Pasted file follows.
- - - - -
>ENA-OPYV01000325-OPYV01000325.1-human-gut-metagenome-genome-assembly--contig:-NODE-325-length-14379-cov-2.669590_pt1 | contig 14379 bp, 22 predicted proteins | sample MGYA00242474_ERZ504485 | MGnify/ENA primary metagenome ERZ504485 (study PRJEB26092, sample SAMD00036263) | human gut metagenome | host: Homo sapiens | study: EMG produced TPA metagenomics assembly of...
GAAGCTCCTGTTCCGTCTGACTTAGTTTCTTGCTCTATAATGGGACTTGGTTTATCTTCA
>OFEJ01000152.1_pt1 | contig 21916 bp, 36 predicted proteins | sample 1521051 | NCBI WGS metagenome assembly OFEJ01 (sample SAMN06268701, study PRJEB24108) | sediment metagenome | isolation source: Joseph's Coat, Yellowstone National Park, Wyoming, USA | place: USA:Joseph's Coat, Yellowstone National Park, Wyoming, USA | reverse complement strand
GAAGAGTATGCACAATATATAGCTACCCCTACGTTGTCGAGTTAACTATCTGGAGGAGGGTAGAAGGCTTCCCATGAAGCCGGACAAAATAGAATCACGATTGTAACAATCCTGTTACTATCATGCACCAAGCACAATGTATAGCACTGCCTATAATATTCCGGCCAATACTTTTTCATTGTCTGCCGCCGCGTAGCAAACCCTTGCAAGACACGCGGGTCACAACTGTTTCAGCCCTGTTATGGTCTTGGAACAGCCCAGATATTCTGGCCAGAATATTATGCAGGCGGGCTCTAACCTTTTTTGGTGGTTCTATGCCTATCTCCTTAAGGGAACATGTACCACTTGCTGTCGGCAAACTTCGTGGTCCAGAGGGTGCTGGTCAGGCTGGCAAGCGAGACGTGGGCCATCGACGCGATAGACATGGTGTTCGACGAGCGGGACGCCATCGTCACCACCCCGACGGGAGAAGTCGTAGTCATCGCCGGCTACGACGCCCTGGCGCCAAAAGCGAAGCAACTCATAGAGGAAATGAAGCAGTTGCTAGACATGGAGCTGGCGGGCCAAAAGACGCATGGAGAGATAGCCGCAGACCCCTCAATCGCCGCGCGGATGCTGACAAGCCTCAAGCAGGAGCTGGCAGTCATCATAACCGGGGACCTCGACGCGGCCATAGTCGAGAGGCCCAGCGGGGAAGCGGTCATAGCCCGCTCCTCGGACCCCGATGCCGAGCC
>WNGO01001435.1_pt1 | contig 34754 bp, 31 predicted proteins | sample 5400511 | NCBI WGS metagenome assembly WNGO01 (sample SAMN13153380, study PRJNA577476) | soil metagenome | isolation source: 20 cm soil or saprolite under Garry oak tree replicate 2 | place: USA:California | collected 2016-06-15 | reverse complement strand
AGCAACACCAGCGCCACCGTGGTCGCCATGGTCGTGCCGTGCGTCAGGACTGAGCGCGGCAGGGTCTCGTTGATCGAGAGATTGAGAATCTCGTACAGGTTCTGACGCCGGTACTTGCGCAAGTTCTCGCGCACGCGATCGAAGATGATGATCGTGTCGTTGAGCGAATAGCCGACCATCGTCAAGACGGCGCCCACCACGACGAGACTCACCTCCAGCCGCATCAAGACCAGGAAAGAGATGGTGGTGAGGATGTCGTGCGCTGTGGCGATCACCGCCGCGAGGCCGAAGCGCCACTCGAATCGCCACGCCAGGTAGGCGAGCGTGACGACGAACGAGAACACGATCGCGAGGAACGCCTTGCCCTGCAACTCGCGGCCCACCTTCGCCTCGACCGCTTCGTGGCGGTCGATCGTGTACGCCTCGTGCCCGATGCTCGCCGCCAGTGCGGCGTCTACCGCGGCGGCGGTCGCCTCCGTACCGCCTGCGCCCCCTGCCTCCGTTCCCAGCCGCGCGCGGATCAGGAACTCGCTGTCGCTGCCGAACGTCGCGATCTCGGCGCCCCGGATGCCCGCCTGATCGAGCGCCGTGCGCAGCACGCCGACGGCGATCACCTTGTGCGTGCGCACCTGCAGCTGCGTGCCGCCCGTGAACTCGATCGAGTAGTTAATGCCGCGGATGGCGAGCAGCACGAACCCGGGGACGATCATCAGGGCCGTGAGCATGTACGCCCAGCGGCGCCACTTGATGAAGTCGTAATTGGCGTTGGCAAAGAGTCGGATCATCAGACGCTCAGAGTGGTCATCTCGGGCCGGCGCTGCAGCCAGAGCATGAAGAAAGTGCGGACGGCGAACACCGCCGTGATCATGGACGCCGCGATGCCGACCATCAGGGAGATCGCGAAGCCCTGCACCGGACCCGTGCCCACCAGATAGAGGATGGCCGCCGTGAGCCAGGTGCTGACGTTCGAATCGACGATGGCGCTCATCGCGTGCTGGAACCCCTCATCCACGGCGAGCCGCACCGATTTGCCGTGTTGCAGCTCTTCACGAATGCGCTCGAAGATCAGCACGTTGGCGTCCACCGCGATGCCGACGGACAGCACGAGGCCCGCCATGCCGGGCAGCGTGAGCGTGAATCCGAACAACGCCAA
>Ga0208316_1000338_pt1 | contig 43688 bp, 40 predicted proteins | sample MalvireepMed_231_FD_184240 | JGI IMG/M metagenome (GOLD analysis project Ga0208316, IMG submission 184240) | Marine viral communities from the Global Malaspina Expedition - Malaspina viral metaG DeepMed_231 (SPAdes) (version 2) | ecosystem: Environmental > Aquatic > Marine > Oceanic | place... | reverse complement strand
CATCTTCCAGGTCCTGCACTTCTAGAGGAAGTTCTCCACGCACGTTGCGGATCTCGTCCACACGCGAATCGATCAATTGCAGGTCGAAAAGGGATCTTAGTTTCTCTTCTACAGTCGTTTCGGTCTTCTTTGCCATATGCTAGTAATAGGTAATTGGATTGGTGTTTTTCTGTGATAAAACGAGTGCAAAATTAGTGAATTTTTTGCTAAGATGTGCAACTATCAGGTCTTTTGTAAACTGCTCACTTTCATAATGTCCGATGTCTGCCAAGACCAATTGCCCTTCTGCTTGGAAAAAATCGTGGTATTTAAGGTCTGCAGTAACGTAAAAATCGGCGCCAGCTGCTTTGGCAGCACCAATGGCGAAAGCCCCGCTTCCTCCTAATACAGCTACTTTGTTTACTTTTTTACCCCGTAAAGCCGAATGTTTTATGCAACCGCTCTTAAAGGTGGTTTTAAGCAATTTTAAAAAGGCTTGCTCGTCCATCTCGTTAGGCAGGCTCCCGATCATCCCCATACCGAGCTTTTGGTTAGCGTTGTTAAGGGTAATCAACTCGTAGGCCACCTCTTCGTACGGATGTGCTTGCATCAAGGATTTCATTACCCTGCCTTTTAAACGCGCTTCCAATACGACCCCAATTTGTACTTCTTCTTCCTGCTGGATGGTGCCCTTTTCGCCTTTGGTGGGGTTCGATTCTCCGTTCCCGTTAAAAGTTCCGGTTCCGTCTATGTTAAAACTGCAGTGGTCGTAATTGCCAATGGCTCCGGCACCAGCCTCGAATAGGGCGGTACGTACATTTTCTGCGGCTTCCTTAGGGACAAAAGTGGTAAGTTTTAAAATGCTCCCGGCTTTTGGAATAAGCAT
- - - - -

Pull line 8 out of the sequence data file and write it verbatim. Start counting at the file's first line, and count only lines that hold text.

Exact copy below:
CATCTTCCAGGTCCTGCACTTCTAGAGGAAGTTCTCCACGCACGTTGCGGATCTCGTCCACACGCGAATCGATCAATTGCAGGTCGAAAAGGGATCTTAGTTTCTCTTCTACAGTCGTTTCGGTCTTCTTTGCCATATGCTAGTAATAGGTAATTGGATTGGTGTTTTTCTGTGATAAAACGAGTGCAAAATTAGTGAATTTTTTGCTAAGATGTGCAACTATCAGGTCTTTTGTAAACTGCTCACTTTCATAATGTCCGATGTCTGCCAAGACCAATTGCCCTTCTGCTTGGAAAAAATCGTGGTATTTAAGGTCTGCAGTAACGTAAAAATCGGCGCCAGCTGCTTTGGCAGCACCAATGGCGAAAGCCCCGCTTCCTCCTAATACAGCTACTTTGTTTACTTTTTTACCCCGTAAAGCCGAATGTTTTATGCAACCGCTCTTAAAGGTGGTTTTAAGCAATTTTAAAAAGGCTTGCTCGTCCATCTCGTTAGGCAGGCTCCCGATCATCCCCATACCGAGCTTTTGGTTAGCGTTGTTAAGGGTAATCAACTCGTAGGCCACCTCTTCGTACGGATGTGCTTGCATCAAGGATTTCATTACCCTGCCTTTTAAACGCGCTTCCAATACGACCCCAATTTGTACTTCTTCTTCCTGCTGGATGGTGCCCTTTTCGCCTTTGGTGGGGTTCGATTCTCCGTTCCCGTTAAAAGTTCCGGTTCCGTCTATGTTAAAACTGCAGTGGTCGTAATTGCCAATGGCTCCGGCACCAGCCTCGAATAGGGCGGTACGTACATTTTCTGCGGCTTCCTTAGGGACAAAAGTGGTAAGTTTTAAAATGCTCCCGGCTTTTGGAATAAGCAT